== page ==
SOTT day 18: Strange Relationship by @ehphd

Day 18 of part 1 of the Sign “O” The Times themed #PrinceTwitterThread series: Strange Relationship by @ehphd.

*taps mic*

Hi! So as part of the #PrinceTwitterThread that @deejayumb and @EdgarKruize organized on Prince’s classic 1987 Sign o The Times era (#SOTTDELUXE), I’ll be doing a thread tonight about “Strange Relationship”. Follow along!

So the song finds Prince narrating a confession of sorts, whereby one partner is acknowledging the wronging to the other. This wrongdoing takes the shape of manipulation, (borderline) abusive, and just generally toxic and, well, strange

Peep some of the lyrics…

-“I guess U know me well I dont like winter/But I seem to get a kick out of doing you cold”

-“I didnt like the way U were so I had to make U mine”

-“Baby I just cant stand to see you happy/ More than that I hate to see you sad/Honey if U left me I just might do something rash”

So what’s this strange relationship (ship ship ship)?

Well P first records “SR” in March 1982/3, & as Jill Jones told Duane Tudahl for his *Prince and the Purple Rain Era Studio Sessions: 1983 and 1984* (https://www.duanetudahl.com/welcome), Vanity inspired it.

Peep a quote in next tweet

“It was just a strange relationship. It was really true that he didn’t want to see her happy and he didn’t want to see her sad…Because she started dating other people…and he got pissed…so she was getting something and that was the only thing he had to yank her back.” –J.J.

While Prince didn’t release this 1982/3 version (and instead shelved it in the vault), two years ago the Estate released the Prince home studio rehearsal tape *Piano and a Microphone 1983.* And a piano sketch of “SR” is on there. Check it out

So as the story goes, P takes “SR” out of the vault in 1985, hands it to Wendy & Lisa, & asks them to contribute some ideas to the song. And while that, too, was put back in the vault, we got a chance to hear this version via the SOTT super deluxe release:

As you can tell, Wendy and Lisa went heavy on the sitars (more on that in a sec), flutes, congas, etc., which all came from Fairlight digital synthesizer. Here’s what Lisa said to Andrea Swensson (https://www.thecurrent.org/feature/2020/08/27/prince-the-story-of-sign-o-the-times-episode-1) about their use of the Fairlight on this version of “SR”…

“We had like all these amazing sounds that suddenly you could have like a sitar…which was so rare back then; you’d have to find a sitar player or something, but this was like it was all right there at your fingertips. We were just loading songs up with strange sounds…”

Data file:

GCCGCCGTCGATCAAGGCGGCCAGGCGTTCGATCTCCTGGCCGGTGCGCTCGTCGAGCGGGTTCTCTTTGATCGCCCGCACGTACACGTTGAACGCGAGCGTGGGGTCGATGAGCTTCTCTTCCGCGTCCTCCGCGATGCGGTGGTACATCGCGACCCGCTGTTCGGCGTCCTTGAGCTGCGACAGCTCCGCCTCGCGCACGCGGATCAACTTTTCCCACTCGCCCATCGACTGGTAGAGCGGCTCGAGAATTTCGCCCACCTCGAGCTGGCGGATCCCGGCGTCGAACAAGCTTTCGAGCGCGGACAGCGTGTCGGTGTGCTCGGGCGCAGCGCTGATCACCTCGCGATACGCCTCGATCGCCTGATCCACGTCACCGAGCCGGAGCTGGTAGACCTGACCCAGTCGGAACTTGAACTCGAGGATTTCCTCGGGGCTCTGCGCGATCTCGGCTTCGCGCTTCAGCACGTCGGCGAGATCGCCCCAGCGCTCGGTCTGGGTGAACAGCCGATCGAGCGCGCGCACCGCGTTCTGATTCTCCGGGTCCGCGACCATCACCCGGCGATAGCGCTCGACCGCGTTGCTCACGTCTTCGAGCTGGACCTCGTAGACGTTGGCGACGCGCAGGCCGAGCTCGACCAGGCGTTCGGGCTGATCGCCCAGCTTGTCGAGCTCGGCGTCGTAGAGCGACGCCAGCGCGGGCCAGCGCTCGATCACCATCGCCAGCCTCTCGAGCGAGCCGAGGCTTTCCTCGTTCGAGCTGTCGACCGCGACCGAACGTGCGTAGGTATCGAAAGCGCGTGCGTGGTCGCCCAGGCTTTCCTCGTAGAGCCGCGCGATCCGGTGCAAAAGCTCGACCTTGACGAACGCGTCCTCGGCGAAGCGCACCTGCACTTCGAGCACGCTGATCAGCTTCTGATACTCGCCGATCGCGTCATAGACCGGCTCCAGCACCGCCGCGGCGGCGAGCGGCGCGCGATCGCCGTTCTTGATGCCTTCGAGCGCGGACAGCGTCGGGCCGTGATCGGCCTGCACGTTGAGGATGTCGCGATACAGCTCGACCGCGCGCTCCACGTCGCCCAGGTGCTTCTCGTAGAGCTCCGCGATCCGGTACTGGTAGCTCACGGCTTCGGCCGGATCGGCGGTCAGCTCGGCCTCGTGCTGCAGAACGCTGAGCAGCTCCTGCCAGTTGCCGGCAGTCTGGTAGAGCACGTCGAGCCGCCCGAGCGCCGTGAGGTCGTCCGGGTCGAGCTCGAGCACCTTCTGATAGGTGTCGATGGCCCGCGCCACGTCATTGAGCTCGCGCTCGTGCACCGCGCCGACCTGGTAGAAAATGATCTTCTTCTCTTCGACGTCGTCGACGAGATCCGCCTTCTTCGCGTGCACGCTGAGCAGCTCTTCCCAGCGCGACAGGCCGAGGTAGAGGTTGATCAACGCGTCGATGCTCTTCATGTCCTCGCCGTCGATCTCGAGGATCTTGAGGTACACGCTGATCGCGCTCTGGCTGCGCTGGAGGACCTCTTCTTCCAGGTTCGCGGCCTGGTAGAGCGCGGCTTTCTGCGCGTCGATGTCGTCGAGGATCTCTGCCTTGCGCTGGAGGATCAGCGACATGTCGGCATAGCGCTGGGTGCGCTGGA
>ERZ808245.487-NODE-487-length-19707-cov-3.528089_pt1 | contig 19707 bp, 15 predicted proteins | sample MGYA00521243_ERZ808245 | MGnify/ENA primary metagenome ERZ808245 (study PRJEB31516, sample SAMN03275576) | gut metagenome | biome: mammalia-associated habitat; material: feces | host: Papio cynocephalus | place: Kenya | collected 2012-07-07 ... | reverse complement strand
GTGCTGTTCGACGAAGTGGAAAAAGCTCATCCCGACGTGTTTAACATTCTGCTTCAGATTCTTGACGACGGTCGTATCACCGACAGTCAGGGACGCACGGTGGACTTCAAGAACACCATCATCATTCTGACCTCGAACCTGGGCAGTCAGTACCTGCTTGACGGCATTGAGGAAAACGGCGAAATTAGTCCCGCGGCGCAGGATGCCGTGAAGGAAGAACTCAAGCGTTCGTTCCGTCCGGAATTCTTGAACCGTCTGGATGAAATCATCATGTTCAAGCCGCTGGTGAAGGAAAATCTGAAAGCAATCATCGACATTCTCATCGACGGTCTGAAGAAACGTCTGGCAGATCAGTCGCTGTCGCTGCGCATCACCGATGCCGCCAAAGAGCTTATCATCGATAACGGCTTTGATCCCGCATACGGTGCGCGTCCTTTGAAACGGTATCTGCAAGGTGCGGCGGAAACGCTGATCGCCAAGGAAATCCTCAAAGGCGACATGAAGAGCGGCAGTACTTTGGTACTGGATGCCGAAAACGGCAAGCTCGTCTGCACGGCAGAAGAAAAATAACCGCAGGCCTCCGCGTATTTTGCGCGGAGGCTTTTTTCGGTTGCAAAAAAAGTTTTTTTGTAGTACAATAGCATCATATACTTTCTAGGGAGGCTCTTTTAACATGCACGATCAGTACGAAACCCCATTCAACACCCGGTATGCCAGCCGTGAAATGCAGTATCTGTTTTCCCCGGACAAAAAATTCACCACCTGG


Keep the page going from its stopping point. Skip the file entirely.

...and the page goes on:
So…Lisa’s not quite right about sitar sounds being rare on songs before the Fairlight. As I note in my book (https://www.upress.umn.edu/book-division/books/sounds-from-the-other-side), the electric sitar was popular in Black music during the 1970s and beyond (shout out Motown and Philly soul)

Also calling the sitar “strange” taps into this long history of white musical exoticism/othering (also in my book) & the quote also seems to suggest that W&L added the sitar, congas, etc. to SR because they were “strange sounds” that could emphasize the “strange relationship” 😬

It’s also worth noting, and props to @deejayumb for tell me about this, the “yeah yeah” voices seem to be from Mick Fleetwood’s “The Visitor,” a song (& album) he recorded in Ghana. The song was written by CK Gayno and featured the Ghana Folkloric Group (https://www.youtube.com/watch?v=hcy_w8Vu-ps)

*The Visitor* was of course part of a trend w/ ppl like Paul Simon, Brian Eno, David Bryne, etc. And Im reticent to say outright that “SR” samples “the Visitor” b/c certain non-Western musics were circulating in U.S. music in such a way at this time that the “original” got masked

Anyway, after P disbands the Revolution & goes on to work on the Camille album, he revamps “SR,” adds his Camille voice & practically removes L&W’s contributions (sitar too). And while he shelves the Camille album, he eventually puts it on SOTT for release

There are some major sonic and lyrical differences between the W&L version and the SOTT version. Sonically, the difference in the low Prince voice in the W&L version and high Camille voice in the SOTT version become a lesson in the socialization of gendering (and gender in) voice